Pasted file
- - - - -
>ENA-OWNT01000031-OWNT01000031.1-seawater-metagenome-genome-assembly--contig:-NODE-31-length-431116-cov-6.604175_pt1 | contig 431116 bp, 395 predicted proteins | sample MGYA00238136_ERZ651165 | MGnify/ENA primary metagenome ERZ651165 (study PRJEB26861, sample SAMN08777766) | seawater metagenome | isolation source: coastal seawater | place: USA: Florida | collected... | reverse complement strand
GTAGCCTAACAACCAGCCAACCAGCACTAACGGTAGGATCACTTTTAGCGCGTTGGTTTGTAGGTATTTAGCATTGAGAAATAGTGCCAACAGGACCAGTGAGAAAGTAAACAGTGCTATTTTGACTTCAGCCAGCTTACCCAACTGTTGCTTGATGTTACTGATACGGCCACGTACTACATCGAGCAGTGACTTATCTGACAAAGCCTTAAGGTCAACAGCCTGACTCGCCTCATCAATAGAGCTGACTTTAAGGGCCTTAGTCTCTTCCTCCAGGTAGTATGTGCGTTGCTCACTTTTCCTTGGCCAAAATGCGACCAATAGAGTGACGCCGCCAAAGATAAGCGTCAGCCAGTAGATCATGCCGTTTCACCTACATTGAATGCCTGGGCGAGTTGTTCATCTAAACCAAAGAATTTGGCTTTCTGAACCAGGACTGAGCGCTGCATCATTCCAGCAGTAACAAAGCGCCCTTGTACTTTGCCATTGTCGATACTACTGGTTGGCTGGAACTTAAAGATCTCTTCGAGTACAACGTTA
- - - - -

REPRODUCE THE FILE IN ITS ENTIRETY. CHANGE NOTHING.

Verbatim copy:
>ENA-OWNT01000031-OWNT01000031.1-seawater-metagenome-genome-assembly--contig:-NODE-31-length-431116-cov-6.604175_pt1 | contig 431116 bp, 395 predicted proteins | sample MGYA00238136_ERZ651165 | MGnify/ENA primary metagenome ERZ651165 (study PRJEB26861, sample SAMN08777766) | seawater metagenome | isolation source: coastal seawater | place: USA: Florida | collected... | reverse complement strand
GTAGCCTAACAACCAGCCAACCAGCACTAACGGTAGGATCACTTTTAGCGCGTTGGTTTGTAGGTATTTAGCATTGAGAAATAGTGCCAACAGGACCAGTGAGAAAGTAAACAGTGCTATTTTGACTTCAGCCAGCTTACCCAACTGTTGCTTGATGTTACTGATACGGCCACGTACTACATCGAGCAGTGACTTATCTGACAAAGCCTTAAGGTCAACAGCCTGACTCGCCTCATCAATAGAGCTGACTTTAAGGGCCTTAGTCTCTTCCTCCAGGTAGTATGTGCGTTGCTCACTTTTCCTTGGCCAAAATGCGACCAATAGAGTGACGCCGCCAAAGATAAGCGTCAGCCAGTAGATCATGCCGTTTCACCTACATTGAATGCCTGGGCGAGTTGTTCATCTAAACCAAAGAATTTGGCTTTCTGAACCAGGACTGAGCGCTGCATCATTCCAGCAGTAACAAAGCGCCCTTGTACTTTGCCATTGTCGATACTACTGGTTGGCTGGAACTTAAAGATCTCTTCGAGTACAACGTTA